ʿAWFĪ, SADĪD-AL-DĪN (NŪR-AL-DĪN, or JAMĀL-AL-DĪN) MOḤAMMAD B. MOḤAMMAD B. YAḤYĀ B. ṬĀHER B. ʿOṮMĀN BOḴĀRĪ ḤANAFĪ, an important Persian writer of the late 6th/12th and early 7th/13th centuries. The little that we know about ʿAwfī’s life comes mainly from his own writings. He appears to have been born around the middle of the second half of the 6th/12th century. His birthplace was Bukhara according to all the sources expect Ferešta (I, p. 117), who gives Nīšāpūr. ʿAwfī claimed direct descent from ʿAbd-al-Raḥmān b. ʿAwf, a companion of the Prophet Moḥammad, whom he mentions in his Jawāmeʿ al-ḥekāyāt (Lobāb I, p. yḥ). ʿAwfī’s grandfather, Qāżī Šaraf-al-dīn Abū Ṭāher Yaḥyā b. Ṭāher was a leading scholar in Transoxiana, and his maternal uncle, Majd-al-dīn Moḥammad b. Żīāʾ-al-dīn ʿAdnān Sorḵkatī, was the personal physician (hence his title Malek-al-aṭebbāʾ) of the Qarakhanid (Ilek-khanid) ruler of Transoxiana, Sultan Qïlïč Ṭamḡāč Khan Ebrāhīm b. Ḥosayn; he also wrote poetry and was the author of two books, one of which was on the history of the Qarakhanids (ibid., I, pp. 44, 178-181, 300-01, 337-38).
After finishing his preliminary studies at Bukhara, ʿAwfī traveled extensively in Transoxiana, Khorasan, and India, visiting Samarkand, Āmū, Ḵᵛārazm, Marv, Nīšāpūr, Herat, Asfezār, Esfarāyīn, Šahr-e Now (between Astarābād and Ḵᵛārazm), Sajestan, Farāh, Ḡaznīn, Lahore, Cambay (Kanbāyat), Nahrvāla, and Delhi, and received permission to transmit Hadith from a number of scholars that he met. He also preached sermons and conducted ḏekr sessions. The long list of his teachers and mentors include Imam Borhān-al-eslām Tāj-al-dīn ʿOmar b. Masʿūd b. Aḥmad (of the politically influential Borhān family, see Āl-e Borhān), Imam Rokn-al-dīn Masʿūd b. Moḥammad Emāmzāda, and Shaikh Majd-al-dīn Šaraf b. Moʾayyad Baḡdādī (a prominent mystic and a disciple of Shaikh Najm-al-dīn Kobrā), some of whose poems ʿAwfī has preserved, having heard them directly from him.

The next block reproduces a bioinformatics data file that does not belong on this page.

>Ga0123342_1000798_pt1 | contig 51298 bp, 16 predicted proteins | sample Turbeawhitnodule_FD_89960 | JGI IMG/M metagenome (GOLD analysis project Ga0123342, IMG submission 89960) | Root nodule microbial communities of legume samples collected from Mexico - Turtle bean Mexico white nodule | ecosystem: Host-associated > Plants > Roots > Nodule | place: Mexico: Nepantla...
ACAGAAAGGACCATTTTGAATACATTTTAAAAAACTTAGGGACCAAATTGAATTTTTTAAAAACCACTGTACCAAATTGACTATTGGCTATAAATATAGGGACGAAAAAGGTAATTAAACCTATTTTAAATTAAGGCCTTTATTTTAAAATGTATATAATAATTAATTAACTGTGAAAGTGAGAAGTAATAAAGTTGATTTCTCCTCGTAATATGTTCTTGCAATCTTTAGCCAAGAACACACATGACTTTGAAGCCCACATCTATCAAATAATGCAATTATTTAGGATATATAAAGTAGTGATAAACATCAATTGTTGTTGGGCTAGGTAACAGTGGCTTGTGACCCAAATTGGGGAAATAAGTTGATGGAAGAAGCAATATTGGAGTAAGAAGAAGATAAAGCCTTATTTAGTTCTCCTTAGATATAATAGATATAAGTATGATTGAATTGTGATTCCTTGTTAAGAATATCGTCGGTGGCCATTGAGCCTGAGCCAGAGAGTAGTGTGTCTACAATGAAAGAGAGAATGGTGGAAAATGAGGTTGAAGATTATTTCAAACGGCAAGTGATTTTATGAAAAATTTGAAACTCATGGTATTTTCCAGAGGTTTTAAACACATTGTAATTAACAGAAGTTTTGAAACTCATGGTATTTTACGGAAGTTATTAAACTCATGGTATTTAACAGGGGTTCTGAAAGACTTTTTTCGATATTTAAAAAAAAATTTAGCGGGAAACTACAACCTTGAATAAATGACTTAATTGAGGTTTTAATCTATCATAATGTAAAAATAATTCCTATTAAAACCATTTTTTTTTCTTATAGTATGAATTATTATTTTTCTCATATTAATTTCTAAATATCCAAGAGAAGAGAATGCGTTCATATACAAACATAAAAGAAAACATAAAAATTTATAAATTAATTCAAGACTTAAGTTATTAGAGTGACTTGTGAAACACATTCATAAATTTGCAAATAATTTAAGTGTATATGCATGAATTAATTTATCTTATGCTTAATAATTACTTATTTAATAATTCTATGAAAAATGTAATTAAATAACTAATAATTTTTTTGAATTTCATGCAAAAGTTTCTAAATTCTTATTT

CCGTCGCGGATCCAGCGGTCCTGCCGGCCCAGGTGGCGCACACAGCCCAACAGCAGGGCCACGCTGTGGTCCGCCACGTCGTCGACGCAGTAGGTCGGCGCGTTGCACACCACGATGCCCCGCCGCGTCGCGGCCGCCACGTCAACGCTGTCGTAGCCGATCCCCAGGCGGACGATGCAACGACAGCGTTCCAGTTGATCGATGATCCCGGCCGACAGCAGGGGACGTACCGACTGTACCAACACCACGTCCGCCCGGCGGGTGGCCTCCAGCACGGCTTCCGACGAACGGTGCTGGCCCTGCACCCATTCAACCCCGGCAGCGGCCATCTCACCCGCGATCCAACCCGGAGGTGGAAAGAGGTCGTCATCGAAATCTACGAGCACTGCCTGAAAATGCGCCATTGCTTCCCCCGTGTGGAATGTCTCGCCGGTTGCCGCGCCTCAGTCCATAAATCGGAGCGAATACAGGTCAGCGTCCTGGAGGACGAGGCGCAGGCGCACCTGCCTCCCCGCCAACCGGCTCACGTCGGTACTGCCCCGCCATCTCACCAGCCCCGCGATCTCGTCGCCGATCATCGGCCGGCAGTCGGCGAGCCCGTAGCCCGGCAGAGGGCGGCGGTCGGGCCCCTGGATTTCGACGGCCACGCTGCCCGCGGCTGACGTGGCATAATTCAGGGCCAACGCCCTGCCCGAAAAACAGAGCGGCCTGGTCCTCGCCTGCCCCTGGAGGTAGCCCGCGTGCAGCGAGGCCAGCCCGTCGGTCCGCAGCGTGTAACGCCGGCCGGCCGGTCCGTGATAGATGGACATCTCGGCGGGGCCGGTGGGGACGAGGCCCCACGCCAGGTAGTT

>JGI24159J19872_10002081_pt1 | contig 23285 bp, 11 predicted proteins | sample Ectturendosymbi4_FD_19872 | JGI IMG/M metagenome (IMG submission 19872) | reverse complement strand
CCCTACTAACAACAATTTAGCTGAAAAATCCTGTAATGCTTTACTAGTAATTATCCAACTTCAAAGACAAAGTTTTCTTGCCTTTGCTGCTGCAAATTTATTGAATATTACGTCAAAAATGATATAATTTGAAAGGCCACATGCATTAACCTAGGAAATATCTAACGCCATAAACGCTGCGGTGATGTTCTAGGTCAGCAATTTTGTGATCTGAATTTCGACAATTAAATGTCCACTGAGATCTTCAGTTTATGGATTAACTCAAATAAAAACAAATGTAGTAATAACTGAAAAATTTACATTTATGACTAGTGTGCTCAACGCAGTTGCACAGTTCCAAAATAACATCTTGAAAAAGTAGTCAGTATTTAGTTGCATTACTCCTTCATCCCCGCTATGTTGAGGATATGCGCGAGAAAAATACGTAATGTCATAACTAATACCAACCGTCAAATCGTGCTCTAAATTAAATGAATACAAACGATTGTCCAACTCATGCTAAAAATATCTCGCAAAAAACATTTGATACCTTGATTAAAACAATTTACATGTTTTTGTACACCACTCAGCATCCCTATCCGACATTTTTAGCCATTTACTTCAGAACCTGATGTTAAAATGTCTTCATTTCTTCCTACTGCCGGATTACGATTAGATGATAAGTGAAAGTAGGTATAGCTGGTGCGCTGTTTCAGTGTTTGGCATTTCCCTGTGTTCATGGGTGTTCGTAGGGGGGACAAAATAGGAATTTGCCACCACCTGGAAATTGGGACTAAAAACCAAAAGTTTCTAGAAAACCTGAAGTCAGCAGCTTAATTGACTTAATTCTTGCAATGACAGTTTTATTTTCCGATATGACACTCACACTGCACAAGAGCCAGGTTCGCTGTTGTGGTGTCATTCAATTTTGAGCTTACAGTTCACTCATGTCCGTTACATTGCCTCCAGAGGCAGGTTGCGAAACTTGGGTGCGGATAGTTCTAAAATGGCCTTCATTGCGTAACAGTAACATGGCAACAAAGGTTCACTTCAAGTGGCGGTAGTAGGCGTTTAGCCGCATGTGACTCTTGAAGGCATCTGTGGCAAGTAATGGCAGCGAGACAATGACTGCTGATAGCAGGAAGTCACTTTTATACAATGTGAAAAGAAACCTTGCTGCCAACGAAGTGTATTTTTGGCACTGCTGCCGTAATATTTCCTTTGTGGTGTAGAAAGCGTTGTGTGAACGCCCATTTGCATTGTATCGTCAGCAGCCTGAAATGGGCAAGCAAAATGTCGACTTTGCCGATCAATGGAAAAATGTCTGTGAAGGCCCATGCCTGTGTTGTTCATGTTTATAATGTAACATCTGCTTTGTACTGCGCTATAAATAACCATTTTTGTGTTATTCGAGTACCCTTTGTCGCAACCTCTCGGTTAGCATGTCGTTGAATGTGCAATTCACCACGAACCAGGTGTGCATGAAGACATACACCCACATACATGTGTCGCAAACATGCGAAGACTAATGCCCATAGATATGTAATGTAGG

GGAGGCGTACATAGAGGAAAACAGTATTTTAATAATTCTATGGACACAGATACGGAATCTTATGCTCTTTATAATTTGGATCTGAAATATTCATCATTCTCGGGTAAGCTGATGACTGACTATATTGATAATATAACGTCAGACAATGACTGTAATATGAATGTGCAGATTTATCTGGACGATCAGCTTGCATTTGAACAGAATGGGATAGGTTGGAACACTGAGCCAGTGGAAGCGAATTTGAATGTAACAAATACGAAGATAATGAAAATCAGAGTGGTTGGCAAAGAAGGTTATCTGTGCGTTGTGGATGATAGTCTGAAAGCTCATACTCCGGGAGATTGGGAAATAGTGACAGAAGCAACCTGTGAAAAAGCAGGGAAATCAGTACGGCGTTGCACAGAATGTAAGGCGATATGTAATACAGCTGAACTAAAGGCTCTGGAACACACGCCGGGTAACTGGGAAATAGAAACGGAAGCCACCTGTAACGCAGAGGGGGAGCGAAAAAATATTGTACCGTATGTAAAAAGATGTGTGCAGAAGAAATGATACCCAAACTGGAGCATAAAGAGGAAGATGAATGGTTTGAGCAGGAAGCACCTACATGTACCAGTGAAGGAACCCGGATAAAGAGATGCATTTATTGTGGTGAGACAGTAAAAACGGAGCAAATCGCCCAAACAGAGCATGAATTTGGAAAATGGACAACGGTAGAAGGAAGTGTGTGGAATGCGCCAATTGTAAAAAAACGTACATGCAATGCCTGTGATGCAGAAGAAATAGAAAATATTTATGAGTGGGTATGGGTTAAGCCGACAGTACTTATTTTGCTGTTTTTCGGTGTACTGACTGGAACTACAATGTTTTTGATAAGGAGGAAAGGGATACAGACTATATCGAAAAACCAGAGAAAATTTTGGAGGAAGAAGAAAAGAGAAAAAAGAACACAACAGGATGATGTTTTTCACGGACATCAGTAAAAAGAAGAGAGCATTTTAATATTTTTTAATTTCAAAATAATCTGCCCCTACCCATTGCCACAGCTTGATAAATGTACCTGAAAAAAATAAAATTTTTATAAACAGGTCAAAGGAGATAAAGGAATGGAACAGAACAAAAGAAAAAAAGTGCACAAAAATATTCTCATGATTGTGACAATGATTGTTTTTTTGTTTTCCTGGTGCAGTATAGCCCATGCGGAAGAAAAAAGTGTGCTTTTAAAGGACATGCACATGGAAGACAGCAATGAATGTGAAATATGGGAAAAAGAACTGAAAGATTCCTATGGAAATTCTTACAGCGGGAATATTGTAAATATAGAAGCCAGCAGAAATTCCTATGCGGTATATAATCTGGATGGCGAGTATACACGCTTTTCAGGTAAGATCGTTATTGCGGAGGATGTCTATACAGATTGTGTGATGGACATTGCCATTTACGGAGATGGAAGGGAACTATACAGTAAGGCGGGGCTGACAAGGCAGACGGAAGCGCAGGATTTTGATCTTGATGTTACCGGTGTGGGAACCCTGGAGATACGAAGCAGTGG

Apparently ʿAwfī first went to Samarkand and, through the help of his maternal uncle who was in the service of the sultan Qïlïč Ṭamḡāč Khan, got an introduction to the latter’s son Solṭān-al-salāṭīn, Qïlïč Arslān Ḵāqān Noṣrat-al-dīn ʿOṯmān b. Ebrāhīm, then heir apparent. Finding ʿAwfī to be learned, resourceful, and shrewd, this prince put him in charge of his correspondence office (dīvān-e enšāʾ). ʿAwfī must have left Samarkand before 600/1204, because he was at Nesā in that year. In 603/1206 he was at Nīšāpūr, in 607/1210 at Asfezār, and during one of his journeys he lost all his belongings to highwaymen.
Some time after 607/1210, ʿAwfī decided, apparently after hearing the first rumors of an imminent Mongol invasion, to migrate to India. In 617/1220 he was at the court of Nāṣer-al-dīn Qabāja (a mamlūk of the Ghurid sultan Šehāb-al-dīn or Moʿezz-al-dīn Moḥammad), who was governor of Sind and Mūltān from 602/1205 to 625/1228. He stayed at Ucch, Qabāja’s capital, until 625/1228. During this period he compiled the Lobāb al-albāb and dedicated it to Nāṣer-al-dīn Qabāja’s vizier, ʿAyn-al-molk Faḵr-al-dīn Ḥosayn b. Šaraf al-molk Rażī-al-dīn Abū Bakr Ašʿarī.
In 625/1258 Šams-al-dīn Iltutmiš (a mamlūk of the Ghurids and the architect of the slave sultanate of Delhi) put an end to Qabāja’s rule in Sind, annexing his territory to the Delhi Sultanate. ʿAwfī, who had already begun the compilation of the Jawāmeʿ al-ḥekāyāt at the request of Nāṣer-al-dīn Qabāja, stayed with his master until the last day, but was quick to enter the service of the victorious Šams-al-dīn Iltutmiš. When he completed the work he dedicated it to the sultan Šams-al-dīn’s vizier, Neẓām-al-molk Qewām-al-dīn Moḥammad b. Abī Saʿd Jonaydī (Lobāb I, pp. yḥ-kā). Nothing is known about ʿAwfī’s life after 625/1228 except that he must have been living in 628/1230-31, because in the Jawāmeʿ al-ḥekāyāt he mentions an event of that year, namely the defeat of Malek Eḵtīār-al-dīn Dawlatšāh Bolkā b. Ḥosām-al-dīn (or Ḡīāṯ-al-dīn) ʿEważ Ḵaljī, who had rebelled, and his execution by order of Iltutmiš. Moḥammad Qazvīnī maintained that ʿAwfī lived at least until 630/1232-33 (ibid., p. kb).